The University is his garden
Alumnus Tony Thomas (BA 1963, MA 1970) was well placed to write about UWA during his time as a journalist at The West Australian – he spent 10 years in part-time study at the University’s Perth campus.
A former economics writer for The Age in the Canberra Press Gallery and Associate Editor with BRW magazine, Melbourne-based Tony is now retired, however still writes on politics and climate for Quadrant magazine.
Tony penned this piece about UWA’s first-ever gardener, George Munns, in 1965 - it was published the day before Christmas. Uniview thanks him for allowing us to reproduce it.
"How do you keep the university grounds so nice?" I asked Mr George Munns as he fled around the toolshed. "Brute force and ignorance," he flung back, disappearing.
The University’s curator of gardens is a retiring person, blending with the stipple of his shrubs and greenery in much the same way as the University itself blends with its garden setting.
Because Mr Munns has nursed and watered these grounds for 34 years, every student must be in his debt. The all-encompassing greenery is to students as a cup of tea is to housewives or a sleeping pill to insomniacs; it is balm for book-worn eyes and incense for nostrils that for too long have consorted with fumes and chemicals in the science blocks.
Cornered in his office after protestations, Mr Munns weakened. "In 1932 when the depression was on, I got a fortnight’s work here. "What were you then?" I asked. "I was a thing. I was out of work," he said, summing up an era.
"I cleared some of the bush here to make a site for the old tin huts from Irwin Street. There was a hue and cry about putting unsightly buildings on the University grounds. The University authorities said they were to be only temporary. They are still here. There is nothing so permanent as temporary buildings.
"I clung on here on sustenance work, breaking up the ground with a horse and Tumbling Tommy. "What’s that?" "Come and see."
I followed him through some undergrowth and there it was, an iron scoop the size of a baby’s bath with wooden shafts broken off short. "I keep it here," he said. "Put in new shafts and it may come in handy one day. It is not eating anything."
I doubted privately that the campus would ever again be scratched by Tumbling Tommy.
Mr Munns surveys his garden paradise
His boss in those days was Dr Somerville, he said, a staunch upholder of keeping trees, even sometimes to the ridiculous. "What do you mean by that?" "He was very dogmatic," Mr Munns said, guardedly.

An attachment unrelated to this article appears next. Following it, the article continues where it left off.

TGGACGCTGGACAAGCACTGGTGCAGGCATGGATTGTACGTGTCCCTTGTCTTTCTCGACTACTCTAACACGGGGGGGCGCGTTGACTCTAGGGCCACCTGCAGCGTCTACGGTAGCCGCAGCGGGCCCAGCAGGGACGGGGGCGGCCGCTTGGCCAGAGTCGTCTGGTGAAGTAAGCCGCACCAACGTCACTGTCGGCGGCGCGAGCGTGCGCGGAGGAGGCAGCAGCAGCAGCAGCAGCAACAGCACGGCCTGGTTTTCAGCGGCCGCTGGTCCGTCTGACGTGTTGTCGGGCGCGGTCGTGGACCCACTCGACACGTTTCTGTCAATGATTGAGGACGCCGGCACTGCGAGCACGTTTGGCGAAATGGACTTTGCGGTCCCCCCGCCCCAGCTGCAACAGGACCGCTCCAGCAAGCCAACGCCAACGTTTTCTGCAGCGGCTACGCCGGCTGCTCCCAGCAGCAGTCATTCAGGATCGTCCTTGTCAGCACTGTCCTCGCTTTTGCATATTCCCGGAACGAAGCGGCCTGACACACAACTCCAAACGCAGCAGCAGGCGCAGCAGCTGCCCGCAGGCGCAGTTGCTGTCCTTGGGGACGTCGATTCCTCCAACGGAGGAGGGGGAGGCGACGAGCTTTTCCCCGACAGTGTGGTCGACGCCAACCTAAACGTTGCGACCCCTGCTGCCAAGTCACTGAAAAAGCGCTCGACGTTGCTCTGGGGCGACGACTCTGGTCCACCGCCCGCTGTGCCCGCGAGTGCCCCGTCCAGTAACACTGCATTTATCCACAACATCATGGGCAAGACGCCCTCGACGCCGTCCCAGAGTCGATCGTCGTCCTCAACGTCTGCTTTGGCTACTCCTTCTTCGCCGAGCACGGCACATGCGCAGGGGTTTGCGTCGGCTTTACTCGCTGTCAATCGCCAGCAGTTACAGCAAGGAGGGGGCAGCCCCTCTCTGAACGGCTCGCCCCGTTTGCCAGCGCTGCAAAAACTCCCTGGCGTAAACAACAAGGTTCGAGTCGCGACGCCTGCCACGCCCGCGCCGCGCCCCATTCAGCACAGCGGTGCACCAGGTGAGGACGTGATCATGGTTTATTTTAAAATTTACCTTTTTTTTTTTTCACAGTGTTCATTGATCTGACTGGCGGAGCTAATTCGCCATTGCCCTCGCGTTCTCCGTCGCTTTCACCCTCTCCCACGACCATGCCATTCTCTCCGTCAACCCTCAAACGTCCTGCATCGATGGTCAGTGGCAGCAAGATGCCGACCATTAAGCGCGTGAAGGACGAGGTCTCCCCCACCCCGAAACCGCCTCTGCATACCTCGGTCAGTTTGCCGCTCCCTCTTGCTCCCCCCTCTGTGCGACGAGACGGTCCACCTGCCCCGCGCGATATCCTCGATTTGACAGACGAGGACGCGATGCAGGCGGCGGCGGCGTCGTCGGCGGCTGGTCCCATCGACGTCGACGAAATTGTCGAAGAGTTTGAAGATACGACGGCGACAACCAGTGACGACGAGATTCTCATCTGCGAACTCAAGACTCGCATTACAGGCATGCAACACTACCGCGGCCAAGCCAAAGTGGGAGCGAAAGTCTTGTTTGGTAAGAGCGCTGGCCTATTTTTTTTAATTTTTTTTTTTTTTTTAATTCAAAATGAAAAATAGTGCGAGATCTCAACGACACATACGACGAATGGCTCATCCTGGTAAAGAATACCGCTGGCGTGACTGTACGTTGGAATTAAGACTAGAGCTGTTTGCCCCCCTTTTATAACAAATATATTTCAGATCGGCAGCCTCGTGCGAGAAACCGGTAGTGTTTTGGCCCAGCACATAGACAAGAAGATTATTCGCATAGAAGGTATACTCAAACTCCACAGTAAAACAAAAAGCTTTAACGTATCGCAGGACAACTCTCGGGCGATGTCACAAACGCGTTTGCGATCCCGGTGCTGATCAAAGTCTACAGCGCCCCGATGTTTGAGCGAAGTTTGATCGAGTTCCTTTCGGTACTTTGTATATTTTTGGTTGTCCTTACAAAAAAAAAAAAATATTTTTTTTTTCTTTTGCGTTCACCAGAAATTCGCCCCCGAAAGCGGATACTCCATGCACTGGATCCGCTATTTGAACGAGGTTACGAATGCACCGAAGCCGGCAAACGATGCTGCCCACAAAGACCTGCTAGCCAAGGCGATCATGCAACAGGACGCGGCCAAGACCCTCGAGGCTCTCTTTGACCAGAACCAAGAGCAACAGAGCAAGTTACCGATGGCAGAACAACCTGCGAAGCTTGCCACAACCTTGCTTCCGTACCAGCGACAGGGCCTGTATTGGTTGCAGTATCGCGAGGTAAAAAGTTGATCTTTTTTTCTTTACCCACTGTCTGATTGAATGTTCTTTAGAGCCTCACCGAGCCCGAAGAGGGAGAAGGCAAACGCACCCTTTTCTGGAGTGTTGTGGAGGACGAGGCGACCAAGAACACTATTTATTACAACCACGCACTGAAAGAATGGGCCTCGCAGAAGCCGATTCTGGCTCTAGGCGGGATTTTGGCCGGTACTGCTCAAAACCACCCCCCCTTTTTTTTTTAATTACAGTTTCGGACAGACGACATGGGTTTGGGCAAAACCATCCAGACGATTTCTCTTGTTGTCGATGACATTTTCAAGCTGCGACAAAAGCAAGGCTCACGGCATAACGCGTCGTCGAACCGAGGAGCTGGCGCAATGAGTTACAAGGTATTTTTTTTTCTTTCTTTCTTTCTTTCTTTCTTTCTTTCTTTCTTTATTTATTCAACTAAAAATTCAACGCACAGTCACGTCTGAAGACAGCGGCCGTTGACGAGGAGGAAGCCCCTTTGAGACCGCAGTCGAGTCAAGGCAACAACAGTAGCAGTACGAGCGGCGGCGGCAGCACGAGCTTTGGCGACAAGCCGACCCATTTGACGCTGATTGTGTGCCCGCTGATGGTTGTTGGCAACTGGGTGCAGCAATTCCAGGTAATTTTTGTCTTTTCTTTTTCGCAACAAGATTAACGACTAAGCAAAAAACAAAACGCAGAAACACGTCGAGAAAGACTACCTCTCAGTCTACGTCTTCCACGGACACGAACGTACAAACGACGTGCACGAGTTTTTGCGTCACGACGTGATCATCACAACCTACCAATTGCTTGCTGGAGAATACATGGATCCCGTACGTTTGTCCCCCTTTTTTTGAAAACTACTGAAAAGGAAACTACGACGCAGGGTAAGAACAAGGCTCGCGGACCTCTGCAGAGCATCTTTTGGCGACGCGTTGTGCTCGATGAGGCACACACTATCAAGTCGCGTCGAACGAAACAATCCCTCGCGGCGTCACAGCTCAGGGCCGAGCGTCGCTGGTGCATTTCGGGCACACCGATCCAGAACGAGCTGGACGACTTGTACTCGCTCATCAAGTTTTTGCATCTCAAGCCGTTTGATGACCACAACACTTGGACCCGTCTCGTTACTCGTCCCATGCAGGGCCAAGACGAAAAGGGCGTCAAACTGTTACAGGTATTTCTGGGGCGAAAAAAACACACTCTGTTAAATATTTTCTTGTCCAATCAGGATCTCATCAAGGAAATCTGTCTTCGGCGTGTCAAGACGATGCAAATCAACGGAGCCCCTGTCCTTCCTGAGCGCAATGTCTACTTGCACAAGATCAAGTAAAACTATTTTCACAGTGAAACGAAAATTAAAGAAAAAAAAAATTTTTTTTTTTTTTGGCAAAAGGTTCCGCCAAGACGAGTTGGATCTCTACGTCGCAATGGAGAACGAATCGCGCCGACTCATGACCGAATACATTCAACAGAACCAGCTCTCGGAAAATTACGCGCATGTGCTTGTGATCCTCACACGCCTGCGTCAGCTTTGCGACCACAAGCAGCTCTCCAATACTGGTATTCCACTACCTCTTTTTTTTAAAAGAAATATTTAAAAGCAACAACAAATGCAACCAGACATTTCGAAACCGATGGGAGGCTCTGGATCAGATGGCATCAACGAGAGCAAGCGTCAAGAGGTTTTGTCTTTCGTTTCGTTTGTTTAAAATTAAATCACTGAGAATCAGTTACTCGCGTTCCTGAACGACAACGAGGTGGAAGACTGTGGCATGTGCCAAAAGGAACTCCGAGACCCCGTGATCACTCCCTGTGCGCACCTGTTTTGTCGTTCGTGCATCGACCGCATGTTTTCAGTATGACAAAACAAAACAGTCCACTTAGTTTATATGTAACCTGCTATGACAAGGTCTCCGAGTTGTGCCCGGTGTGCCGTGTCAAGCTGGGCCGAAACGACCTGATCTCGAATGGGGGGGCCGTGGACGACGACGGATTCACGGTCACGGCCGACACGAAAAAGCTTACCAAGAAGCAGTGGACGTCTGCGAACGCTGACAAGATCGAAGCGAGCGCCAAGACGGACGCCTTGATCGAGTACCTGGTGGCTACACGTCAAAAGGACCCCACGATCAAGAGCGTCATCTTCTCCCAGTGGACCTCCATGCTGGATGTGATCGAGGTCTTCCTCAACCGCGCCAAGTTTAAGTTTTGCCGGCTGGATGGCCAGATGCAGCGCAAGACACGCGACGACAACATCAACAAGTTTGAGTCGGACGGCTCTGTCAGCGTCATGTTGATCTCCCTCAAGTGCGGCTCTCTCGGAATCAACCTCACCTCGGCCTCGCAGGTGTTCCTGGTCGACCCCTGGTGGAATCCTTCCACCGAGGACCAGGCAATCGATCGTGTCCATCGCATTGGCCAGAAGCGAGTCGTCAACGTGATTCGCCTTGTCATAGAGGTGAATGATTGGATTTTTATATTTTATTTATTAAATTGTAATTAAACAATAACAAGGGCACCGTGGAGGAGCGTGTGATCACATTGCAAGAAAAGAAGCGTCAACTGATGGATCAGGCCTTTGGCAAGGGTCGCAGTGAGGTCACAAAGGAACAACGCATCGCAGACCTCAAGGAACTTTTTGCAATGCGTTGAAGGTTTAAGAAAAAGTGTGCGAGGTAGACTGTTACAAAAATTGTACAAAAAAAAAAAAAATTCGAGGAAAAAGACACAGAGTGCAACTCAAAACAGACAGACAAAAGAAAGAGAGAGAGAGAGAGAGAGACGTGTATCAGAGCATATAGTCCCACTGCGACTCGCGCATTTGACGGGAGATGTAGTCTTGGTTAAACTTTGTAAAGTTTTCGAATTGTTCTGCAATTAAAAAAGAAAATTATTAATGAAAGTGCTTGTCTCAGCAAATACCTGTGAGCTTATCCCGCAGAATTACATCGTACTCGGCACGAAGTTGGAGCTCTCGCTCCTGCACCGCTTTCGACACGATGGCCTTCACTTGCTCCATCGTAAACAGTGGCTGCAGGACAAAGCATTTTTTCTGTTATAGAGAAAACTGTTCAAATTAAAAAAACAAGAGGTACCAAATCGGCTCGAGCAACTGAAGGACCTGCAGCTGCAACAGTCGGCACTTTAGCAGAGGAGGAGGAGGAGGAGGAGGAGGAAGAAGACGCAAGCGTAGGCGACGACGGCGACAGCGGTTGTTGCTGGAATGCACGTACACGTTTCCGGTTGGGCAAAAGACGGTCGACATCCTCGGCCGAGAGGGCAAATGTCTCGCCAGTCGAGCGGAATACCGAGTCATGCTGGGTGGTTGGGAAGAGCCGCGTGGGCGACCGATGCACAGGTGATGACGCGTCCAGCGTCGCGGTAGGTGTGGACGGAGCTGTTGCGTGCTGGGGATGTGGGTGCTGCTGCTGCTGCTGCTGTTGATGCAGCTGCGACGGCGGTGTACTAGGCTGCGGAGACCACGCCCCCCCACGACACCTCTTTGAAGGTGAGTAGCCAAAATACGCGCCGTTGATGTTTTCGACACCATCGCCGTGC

So time went on. I got married, I got a university rental house, the war came on, I went in the war. I stayed on here because it developed that way, that’s all.
Now he is in charge of 23 gardeners. His hair has greyed and his short moustache is white. He looks younger than his 59 years, though his gardener’s arms and hands, leathery and scarred, seem to have done more than a lifetime’s work.
"I live on the campus here 24 hours a day. After the years, you get attached to everything. You see dozers for car parks coming in, you want to rear up and do something about it. Someone spits on the ground and you want to say, 'Clean it up!'"
The phone rang. "You’ve got three rams just near the Perry Lakes stadium," he acknowledged to the caller. "I’ll tell the men to look out for a truck."
He explained that the University had gone in for sheep again – 72 ewes, ex-York, were grazing at Shenton Park. He wanted to build up a flock again. The original university flock had to go when campus development broke up the enclosures.
One of the best things we ever had was sheep. One time when the Yanks were here, they befriended one young ram. They even used to take it on parade with them.
"Then it disappeared and we found out much later that some Yanks had put it in their Catalina and taken it up north with them as a mascot. It probably wound up in the pot though."
He bore the aviators no grudge. "Some of the chaps in the Catalinas got beheaded," he said.
Dogs were the sheep’s worst enemy. Packs of them would savage the flock and even when he traced dogs back to their homes, their owners would resolutely deny that their dogs had killed the sheep. "The dogs disappeared in the end. The sheep must have eaten them," he concluded.
He had many other stories from days long past - of the first residential summer school held in tents under the trees, with billiard tables used as beds; how money was so tight when Winthrop Hall pond was being built that they surfaced it with sweepings off the floor of a cement works; how Bob Hawke, now the razor sharp trade-union advocate, drove a horse and dray for the gardeners to earn money for his student days; how the University’s parking worry used to be to provide enough bike sheds.
"People were just as happy in those days."
The Sunken Gardens, I learnt from Mr Munns, was the hole the University emerged from – the sandpit used for the building of Winthrop Hall.
Mr Munns cherishes three events. The first was 25 years ago when he successfully transplanted a Christmas tree near the old physics building. That was a feat that had not been done often, he said.
The second was transplanting some 60ft-high poplars growing at Rosalie to the rear of Winthrop Hall.
But the biggest moment of my life here was when I met the Queen. She planted some trees here. She just turned the spade actually, the hole was there already.
"She talked to me for quite a while. She was very decent."
Photographs courtesy of the wonderful Maria and Lesley at UWA Archives - thank you.
Tony Thomas is currently compiling his second book of essays. His first is published by Connor Court Publishing.